No, we don’t need a new generation of Rush Limbaugh and Al Sharptons.
So much of our understanding of history depends on the narrative we’ve gotten of it. For instance, take the Rust Belt cities, places that have been in economic decline for the past 60 years. The most common narrative we [“we” being upper-middle class urban/suburban whites] know for these cities is an economic one that goes something like this:
"In the early to middle part of the 20th century Rust Belt cities were at their peak, powered by global demand for American-made products. However, thanks to a combination of globalization, unions, protectionist policies, and these cities becoming less competitive, they lost jobs, and population followed."
And indeed, here’s the population change in Rust Belt cities since 1950:
Simple, right? Except there’s another narrative we could use:
"The middle of the 20th century was a turning point for black empowerment. We saw this most visibly in the desegregation of the urban south, but it impacted the rest of the country as well. For a variety of reasons — cities getting more non-white as southern blacks traveled north for jobs, the growth of automobiles and highways making suburban living more viable, and falling economic prospects in the Rust Belt and rising economic prospects in the Sun Belt, whites abandoned Rust Belt cities.”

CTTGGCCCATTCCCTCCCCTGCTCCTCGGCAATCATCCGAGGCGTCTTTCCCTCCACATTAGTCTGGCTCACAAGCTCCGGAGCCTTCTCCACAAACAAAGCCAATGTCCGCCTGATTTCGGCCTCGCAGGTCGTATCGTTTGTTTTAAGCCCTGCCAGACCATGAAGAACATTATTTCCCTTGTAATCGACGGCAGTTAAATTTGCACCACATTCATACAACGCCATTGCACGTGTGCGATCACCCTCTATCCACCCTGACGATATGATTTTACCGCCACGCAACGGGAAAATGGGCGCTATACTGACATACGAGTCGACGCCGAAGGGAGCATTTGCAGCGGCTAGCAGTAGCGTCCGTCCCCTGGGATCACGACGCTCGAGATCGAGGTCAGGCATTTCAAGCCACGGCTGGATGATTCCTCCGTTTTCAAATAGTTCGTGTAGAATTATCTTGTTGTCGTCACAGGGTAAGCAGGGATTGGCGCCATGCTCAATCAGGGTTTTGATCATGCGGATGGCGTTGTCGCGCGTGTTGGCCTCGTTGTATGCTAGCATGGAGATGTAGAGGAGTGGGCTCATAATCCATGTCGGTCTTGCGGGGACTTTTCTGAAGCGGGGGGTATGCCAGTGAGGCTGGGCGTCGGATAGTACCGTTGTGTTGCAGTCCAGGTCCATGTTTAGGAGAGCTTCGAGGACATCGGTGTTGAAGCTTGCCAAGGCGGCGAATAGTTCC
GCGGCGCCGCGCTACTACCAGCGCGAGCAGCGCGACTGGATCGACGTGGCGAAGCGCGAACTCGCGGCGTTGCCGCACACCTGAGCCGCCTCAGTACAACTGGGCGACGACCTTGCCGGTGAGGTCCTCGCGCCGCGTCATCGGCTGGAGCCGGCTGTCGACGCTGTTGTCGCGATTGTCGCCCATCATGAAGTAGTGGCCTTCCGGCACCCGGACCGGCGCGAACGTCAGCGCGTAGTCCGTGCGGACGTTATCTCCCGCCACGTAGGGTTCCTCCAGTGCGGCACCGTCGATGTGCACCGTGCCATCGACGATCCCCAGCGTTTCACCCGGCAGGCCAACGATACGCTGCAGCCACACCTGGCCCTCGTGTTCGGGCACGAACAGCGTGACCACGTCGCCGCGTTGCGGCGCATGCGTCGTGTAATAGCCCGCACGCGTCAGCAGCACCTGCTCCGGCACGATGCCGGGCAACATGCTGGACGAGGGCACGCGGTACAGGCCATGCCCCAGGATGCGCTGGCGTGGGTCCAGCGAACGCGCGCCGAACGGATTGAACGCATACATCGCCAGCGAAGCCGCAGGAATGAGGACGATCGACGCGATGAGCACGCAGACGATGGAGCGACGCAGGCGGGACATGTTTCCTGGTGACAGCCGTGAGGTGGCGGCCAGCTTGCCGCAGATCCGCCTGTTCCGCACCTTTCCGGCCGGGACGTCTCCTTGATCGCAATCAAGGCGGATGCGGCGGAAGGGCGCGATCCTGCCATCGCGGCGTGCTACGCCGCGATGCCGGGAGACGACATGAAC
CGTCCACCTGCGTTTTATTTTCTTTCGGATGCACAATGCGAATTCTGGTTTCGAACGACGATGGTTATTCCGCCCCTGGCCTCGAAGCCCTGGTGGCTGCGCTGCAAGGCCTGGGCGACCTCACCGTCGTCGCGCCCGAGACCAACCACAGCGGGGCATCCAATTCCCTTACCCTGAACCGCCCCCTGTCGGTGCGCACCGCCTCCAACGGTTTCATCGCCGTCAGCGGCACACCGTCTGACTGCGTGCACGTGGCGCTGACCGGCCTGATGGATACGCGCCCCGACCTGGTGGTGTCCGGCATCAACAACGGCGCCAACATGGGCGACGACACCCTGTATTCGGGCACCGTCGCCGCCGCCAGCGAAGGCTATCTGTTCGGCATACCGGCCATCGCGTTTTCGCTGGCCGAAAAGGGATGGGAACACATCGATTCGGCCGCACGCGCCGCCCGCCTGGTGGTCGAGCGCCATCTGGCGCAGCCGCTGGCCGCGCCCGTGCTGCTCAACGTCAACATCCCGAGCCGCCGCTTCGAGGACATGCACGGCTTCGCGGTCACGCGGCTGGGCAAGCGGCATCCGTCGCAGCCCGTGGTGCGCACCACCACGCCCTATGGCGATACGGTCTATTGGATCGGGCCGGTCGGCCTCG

And indeed, look at this table, which is the above table broken out by race:
Interesting, right? Detroit’s white non-Hispanic in 2010 was 55,675, down from a peak of over 1.5 million in 1950. You could put every white person left in Detroit in Ford Field and have empty seats.
Consider the migration patterns of whites and blacks since the founding of the US. Whites left Europe for America. Then there was a wave of migration west and to the cities. As the American industrial age ended, they left the cities for the suburbs and the Sunbelt. Going Galt’s in our nature. Those with means have been doing it for 250 years. Use up a place and move on, only investing in infrastructure when absolutely necessary [places like Boston and New York excepted]. Arguably, the post-2008 angst that white voters feel is that for those who aren’t high-skilled, there’s nowhere left to run except maybe Texas.
Black migration has followed a different pattern. After the Civil War, blacks left the south for northern cities. And once northern cities no longer provided economic opportunity, those with means have come back to the economically-vibrant Sunbelt cities, the Charlottes and Atlantas and Houstons of the world.
Tyler Cowen just wrote “Average is Over,” and indeed, it appears that it is. But part of that ethos means digging deeper than aggregate and state-level data and looking into ethnicity, age, and neighborhood-level data to see what’s really going on. Why some neighborhoods have thrived or gentrified while others remain stuck. And as much as it’s uncomfortable to us, race is a big part of the story, and we have to start talking about it.